The surrendering German ships seen from a British destroyer

But ultimately, nothing happens. The Germans sail peacefully between the two lines of Allied ships, finally reaching their prison anchorage in the Firth of Forth at around noon. Admiral Beatty, the Grand Fleet's commander, makes a signal. "The German flag will be hauled down at sunset today, Thursday, and will not be hoisted again without permission." Civilian craft of every description from up and down the Forth swarm around the German vessels, marveling at the presence of the enemy who the battlecruisers from nearby Rosyth had so often sortied to meet. At sunset, the flag of every ship in the German fleet is hauled down, never to rise again. As his own flag comes down for the night, Beatty signals again. "It is my intention to hold a service of thanksgiving at 1800 today for the victory which Almighty God has vouchsafed his Majesty's arms, and every ship is recommended to do the same." This message is accompanied by congratulations to the officers and men of the Grand Fleet on their victory, "in no way lessened by the fact that the final episode did not take the form of a fleet action."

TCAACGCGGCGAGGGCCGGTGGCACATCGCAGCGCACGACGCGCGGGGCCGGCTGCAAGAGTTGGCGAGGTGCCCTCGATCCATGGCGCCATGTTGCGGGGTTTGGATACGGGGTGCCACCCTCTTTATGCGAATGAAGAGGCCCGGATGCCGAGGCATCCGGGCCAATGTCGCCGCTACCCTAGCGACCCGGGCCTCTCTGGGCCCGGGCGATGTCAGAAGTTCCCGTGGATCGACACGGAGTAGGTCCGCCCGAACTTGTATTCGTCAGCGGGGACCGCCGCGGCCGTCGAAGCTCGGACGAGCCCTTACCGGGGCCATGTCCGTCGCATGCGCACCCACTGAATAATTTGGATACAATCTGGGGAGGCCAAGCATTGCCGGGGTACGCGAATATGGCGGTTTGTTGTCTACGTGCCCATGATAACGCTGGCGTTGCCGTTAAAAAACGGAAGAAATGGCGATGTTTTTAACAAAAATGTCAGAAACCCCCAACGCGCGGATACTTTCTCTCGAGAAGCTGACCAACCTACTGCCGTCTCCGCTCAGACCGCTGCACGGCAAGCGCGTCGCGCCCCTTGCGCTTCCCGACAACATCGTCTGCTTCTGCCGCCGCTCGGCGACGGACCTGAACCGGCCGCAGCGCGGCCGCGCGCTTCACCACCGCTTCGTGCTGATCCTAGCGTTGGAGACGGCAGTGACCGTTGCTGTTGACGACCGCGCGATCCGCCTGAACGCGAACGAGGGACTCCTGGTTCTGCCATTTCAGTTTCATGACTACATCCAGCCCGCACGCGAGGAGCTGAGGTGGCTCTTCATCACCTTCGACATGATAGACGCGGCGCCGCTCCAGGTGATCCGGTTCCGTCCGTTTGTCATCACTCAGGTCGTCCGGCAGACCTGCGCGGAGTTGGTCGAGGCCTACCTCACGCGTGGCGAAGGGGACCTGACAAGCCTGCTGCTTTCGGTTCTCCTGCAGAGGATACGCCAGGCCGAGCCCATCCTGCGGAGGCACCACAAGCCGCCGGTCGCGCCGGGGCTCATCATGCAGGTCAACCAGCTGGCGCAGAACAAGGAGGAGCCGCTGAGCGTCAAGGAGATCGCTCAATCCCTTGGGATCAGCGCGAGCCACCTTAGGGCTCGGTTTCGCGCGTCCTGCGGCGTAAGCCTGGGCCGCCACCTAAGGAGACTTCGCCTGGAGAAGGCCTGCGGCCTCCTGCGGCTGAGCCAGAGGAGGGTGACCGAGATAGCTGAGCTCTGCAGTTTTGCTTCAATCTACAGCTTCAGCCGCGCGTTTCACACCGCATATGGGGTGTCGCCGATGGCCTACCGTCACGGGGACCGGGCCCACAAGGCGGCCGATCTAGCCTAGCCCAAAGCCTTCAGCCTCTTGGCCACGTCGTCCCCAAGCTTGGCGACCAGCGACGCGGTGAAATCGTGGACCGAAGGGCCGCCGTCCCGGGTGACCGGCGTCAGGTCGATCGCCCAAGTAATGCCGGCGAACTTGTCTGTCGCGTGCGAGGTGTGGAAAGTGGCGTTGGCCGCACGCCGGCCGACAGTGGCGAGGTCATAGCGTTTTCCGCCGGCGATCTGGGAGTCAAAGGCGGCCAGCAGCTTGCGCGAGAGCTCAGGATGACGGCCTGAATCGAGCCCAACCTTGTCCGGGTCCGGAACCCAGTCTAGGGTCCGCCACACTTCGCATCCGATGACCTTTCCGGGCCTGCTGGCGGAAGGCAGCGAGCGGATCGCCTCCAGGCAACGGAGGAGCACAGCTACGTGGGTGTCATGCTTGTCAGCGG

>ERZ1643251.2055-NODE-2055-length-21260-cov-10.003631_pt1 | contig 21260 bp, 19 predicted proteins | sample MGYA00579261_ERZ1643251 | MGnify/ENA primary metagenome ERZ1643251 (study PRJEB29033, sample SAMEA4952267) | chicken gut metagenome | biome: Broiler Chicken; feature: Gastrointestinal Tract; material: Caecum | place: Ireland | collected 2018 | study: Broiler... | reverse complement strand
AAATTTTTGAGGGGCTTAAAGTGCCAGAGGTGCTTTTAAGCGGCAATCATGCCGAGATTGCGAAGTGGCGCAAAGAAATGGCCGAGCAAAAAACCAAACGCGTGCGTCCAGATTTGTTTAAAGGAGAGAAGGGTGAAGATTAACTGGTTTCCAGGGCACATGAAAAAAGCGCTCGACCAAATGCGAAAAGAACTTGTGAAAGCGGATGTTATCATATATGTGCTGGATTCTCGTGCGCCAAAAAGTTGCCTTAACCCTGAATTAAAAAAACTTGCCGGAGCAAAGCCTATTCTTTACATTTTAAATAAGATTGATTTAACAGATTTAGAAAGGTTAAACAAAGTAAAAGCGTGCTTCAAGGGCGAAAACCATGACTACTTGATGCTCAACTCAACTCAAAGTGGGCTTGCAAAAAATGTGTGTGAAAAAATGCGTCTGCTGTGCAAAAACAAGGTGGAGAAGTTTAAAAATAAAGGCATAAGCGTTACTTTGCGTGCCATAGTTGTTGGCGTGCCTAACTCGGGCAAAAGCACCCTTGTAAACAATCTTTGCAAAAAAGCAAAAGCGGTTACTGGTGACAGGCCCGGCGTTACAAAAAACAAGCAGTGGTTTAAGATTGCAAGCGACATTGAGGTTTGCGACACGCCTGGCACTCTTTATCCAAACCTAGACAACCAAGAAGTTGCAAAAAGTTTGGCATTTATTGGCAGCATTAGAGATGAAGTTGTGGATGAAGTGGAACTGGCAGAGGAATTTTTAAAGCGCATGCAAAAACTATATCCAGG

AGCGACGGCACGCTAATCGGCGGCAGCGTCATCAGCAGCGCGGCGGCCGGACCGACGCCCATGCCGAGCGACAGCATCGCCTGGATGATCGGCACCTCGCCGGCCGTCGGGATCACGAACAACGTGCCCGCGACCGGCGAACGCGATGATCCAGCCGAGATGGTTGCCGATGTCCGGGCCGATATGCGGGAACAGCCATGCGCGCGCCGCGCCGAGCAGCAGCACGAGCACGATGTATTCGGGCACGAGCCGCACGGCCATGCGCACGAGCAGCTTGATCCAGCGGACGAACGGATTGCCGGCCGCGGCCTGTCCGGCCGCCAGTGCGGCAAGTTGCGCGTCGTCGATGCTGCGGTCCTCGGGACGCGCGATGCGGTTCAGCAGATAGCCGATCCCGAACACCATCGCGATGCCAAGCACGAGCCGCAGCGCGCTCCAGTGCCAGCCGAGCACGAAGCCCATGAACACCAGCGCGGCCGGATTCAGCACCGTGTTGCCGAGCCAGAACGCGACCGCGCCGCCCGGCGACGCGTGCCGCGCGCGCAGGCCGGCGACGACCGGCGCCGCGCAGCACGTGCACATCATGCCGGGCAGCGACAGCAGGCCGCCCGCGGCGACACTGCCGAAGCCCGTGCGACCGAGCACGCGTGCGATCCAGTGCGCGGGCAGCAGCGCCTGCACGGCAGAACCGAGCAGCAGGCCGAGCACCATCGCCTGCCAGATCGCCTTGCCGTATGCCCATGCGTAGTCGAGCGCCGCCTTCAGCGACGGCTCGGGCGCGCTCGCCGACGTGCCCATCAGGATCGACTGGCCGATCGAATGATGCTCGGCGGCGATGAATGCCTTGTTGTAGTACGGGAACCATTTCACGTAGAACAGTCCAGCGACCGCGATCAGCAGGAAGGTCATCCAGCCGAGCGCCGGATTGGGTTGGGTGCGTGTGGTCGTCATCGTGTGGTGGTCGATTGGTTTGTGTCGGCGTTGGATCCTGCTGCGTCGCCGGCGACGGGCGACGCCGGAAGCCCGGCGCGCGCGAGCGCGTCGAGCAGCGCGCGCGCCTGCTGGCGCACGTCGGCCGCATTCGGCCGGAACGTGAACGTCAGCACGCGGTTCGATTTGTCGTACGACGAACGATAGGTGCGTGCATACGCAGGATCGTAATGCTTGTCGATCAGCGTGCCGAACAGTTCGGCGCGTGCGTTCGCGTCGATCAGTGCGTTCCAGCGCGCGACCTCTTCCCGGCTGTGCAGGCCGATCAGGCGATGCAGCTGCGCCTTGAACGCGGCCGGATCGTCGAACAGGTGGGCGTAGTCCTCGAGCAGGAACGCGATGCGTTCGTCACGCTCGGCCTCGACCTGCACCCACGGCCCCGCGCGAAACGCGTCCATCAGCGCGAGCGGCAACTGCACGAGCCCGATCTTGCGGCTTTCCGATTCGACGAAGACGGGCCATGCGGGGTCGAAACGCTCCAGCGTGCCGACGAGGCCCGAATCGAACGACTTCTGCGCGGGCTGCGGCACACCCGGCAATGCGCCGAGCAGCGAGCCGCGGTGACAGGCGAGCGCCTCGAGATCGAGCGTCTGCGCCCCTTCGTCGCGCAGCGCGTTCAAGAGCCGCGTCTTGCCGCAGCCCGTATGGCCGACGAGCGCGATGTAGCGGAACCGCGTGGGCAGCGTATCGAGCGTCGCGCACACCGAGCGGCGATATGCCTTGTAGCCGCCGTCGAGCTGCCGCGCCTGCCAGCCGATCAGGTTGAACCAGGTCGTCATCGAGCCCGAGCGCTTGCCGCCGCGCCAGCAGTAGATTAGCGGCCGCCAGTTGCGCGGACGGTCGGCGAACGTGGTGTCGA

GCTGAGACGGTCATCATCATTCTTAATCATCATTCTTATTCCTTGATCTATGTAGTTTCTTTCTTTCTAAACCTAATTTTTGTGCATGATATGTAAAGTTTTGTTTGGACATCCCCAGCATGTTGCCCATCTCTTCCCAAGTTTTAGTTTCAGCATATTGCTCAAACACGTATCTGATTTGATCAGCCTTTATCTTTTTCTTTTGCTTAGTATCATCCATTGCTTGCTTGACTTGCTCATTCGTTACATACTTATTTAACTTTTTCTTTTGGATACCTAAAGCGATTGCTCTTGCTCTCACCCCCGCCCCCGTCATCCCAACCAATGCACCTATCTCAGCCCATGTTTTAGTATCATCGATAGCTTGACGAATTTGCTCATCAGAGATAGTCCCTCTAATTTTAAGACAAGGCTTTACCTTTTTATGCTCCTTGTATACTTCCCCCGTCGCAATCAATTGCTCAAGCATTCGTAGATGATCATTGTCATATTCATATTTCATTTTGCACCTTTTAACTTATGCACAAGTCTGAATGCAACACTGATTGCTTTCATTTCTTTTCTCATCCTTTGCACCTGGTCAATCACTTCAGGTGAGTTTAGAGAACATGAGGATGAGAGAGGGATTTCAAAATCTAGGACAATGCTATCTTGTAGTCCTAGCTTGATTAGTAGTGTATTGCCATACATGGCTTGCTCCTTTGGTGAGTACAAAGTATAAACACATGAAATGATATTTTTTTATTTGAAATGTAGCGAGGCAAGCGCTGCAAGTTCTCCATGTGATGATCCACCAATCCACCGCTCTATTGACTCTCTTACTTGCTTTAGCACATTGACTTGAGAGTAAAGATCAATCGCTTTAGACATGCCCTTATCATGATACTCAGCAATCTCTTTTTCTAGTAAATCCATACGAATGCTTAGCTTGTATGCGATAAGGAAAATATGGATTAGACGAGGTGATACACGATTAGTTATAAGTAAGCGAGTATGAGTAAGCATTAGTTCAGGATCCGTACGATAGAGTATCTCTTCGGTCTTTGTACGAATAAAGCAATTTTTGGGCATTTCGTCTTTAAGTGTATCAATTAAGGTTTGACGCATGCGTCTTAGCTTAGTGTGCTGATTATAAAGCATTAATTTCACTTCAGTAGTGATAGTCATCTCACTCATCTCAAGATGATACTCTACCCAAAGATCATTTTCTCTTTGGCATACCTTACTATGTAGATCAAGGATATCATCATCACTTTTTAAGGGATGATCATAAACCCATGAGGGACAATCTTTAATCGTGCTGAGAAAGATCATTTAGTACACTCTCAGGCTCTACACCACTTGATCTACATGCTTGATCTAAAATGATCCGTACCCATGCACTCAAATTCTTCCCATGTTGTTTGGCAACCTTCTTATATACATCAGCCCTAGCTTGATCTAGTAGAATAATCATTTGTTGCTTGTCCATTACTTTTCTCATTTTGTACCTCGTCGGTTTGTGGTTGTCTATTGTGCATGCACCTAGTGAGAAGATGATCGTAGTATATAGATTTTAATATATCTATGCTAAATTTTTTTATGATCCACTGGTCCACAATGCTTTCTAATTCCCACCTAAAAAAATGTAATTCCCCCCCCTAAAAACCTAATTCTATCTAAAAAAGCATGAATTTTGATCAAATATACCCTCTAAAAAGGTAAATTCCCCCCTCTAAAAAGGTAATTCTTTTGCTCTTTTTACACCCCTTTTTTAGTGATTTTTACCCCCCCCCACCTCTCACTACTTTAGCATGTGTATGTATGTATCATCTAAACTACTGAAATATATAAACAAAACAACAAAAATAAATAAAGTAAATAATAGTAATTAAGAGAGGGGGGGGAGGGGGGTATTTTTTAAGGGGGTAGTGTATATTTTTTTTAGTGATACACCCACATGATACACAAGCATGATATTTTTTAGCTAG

Beatty reads the terms of surrender to the Germans

The attitude of the British fleet is one of contempt. It seems incredible to the officers that the second-largest fleet in the world would simply give up without a fight. This was unknown in the annals of naval warfare, and many feel cheated of their chance to prove their superiority. Also cheated are Jackie Fisher and John Jellicoe, who were not invited to witness the spectacle that they had worked so hard to bring about.


British blimp NS8 watches the arriving ships